My master plan is to get breakfast for her. I jump out of bed and get dressed. I’ll be going to the Pret A Manger just around the corner. She likes savory breakfast. Bean soup, a sandwich with egg and avocado. I’ll take the typical British muffin with sausage and eggs. The city is waking up. You can hear the ever-present sirens of London. I look at the busy passersby going places with this attitude of boredom in their faces. They have no idea that my paradise is just around the corner.
I get back to our little room. It is peaceful here. There is still this smell of our loving last night. As I close the door I hear the deep breath she takes when she wakes up. I can hear her move in the bed and look the way I came in. She is rubbing her eyes with the back of her hands.
I place the food on the table and proceed to remove my clothes to get back in bed. I want to cuddle next to her and feel her warmth. We always sleep naked and I love her for that. I embrace her and whisper “Good morning”. She makes space for me, looks at me back with her beautiful blue eyes and answers “Good morning”. She puts up her lips looking for a kiss, which she gets.
Except that she is wrong. It is not just a simple good morning. It is a fantastic morning. It is a magic moment to be able to lay next to her. To breath her in. To admire the thousand whirls of her hair in her face. To feel her warmth through my whole body. To caress her soft skin while I embrace her. To have her feet play with mine under the sheets. To experience how my little heart can not fit in my chest out of happiness. To feel the gratefulness towards this woman who chiseled away at my walls until love poured out of them. She feels my soul with her kisses and makes me the happiest man alive.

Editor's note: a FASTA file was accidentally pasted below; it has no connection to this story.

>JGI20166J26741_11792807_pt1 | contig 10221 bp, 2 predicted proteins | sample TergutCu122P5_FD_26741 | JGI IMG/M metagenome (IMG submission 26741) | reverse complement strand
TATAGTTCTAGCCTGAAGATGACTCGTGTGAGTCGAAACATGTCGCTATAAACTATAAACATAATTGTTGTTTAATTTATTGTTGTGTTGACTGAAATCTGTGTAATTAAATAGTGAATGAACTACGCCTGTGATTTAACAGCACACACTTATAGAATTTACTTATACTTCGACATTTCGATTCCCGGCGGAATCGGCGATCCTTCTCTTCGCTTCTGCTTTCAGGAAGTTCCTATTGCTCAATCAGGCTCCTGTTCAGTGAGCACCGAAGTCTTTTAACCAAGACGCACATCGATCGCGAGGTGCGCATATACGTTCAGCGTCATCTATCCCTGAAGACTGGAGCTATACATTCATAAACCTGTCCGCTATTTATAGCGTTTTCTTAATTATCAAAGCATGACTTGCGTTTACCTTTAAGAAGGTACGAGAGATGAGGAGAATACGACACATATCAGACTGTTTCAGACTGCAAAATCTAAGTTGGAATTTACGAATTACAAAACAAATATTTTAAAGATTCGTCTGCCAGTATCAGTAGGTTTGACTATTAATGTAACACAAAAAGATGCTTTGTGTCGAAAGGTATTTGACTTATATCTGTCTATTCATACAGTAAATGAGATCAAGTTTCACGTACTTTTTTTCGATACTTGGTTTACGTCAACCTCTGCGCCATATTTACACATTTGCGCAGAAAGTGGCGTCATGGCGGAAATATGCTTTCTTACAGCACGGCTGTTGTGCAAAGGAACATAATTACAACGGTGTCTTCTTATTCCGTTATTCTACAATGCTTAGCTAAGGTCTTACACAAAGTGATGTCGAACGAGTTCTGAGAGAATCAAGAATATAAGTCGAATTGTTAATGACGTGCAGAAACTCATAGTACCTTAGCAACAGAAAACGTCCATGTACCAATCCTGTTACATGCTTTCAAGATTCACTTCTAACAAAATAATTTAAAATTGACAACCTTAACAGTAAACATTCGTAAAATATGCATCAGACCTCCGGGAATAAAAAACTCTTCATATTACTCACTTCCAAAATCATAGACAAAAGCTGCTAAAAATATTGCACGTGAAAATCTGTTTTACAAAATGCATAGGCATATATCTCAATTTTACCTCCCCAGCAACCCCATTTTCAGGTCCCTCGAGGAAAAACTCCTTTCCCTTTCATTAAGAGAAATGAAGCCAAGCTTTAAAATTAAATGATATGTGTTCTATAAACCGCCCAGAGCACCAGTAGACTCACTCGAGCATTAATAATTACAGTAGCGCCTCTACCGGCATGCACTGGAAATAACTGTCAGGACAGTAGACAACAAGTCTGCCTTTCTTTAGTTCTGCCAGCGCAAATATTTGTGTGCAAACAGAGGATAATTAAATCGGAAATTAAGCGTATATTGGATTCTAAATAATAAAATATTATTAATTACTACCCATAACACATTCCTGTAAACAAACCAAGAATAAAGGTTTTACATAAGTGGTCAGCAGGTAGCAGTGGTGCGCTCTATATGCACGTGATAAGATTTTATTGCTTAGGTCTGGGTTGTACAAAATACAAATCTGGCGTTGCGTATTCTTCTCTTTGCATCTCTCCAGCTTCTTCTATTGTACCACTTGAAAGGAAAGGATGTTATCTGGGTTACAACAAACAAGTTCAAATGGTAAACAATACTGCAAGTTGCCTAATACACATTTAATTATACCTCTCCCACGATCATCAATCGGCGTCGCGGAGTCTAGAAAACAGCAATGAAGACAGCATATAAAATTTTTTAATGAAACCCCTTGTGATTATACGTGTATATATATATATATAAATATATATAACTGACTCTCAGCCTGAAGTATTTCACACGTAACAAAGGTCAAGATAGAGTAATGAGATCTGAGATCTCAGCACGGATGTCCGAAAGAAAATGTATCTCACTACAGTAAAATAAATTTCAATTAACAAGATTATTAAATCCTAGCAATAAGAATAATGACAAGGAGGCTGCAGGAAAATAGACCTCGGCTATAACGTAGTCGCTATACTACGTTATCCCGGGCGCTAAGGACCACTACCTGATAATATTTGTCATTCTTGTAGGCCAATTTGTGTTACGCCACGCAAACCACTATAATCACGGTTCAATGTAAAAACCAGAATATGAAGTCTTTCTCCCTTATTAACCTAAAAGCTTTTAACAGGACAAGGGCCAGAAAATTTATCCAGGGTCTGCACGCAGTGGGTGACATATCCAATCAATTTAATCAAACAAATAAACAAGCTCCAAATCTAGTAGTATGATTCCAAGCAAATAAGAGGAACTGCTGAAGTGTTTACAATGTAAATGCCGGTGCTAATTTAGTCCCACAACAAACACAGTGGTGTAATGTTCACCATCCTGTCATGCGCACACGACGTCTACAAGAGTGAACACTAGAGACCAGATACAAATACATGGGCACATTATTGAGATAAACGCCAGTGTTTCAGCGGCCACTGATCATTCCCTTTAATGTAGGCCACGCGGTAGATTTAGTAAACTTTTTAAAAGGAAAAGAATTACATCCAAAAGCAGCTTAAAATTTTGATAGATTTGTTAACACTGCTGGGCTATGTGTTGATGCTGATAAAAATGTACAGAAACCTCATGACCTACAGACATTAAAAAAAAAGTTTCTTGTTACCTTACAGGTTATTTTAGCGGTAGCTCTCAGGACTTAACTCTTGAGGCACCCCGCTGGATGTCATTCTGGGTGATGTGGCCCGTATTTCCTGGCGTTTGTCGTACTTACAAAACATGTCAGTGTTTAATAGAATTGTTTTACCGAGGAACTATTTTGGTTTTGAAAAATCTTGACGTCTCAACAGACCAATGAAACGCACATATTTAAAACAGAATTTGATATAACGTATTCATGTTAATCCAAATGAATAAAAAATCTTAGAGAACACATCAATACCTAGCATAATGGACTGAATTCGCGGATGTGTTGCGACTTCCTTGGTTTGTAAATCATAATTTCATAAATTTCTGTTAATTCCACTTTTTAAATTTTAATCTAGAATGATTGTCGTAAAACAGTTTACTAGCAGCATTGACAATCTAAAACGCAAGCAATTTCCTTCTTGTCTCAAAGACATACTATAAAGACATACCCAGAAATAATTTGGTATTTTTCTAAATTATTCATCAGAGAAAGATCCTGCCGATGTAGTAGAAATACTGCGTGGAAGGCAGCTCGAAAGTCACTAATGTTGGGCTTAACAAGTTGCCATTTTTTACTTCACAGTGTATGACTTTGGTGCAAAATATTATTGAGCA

Sorry Pret. Your food will have to wait a bit. There is some unfinished business that I will have to attend first here in our love nest.
We are a couple in love writing about our adventures together. She is the creative half, artsy and perfectionist. He is the rational part, good with words and total chaos. Bear hugs and short dresses… Together we look at open relationships, arrangements, and what it means to be loved in the 21st century. We publish in Medium under: https://medium.com/@ursushoribilis
But a Simple Breakfast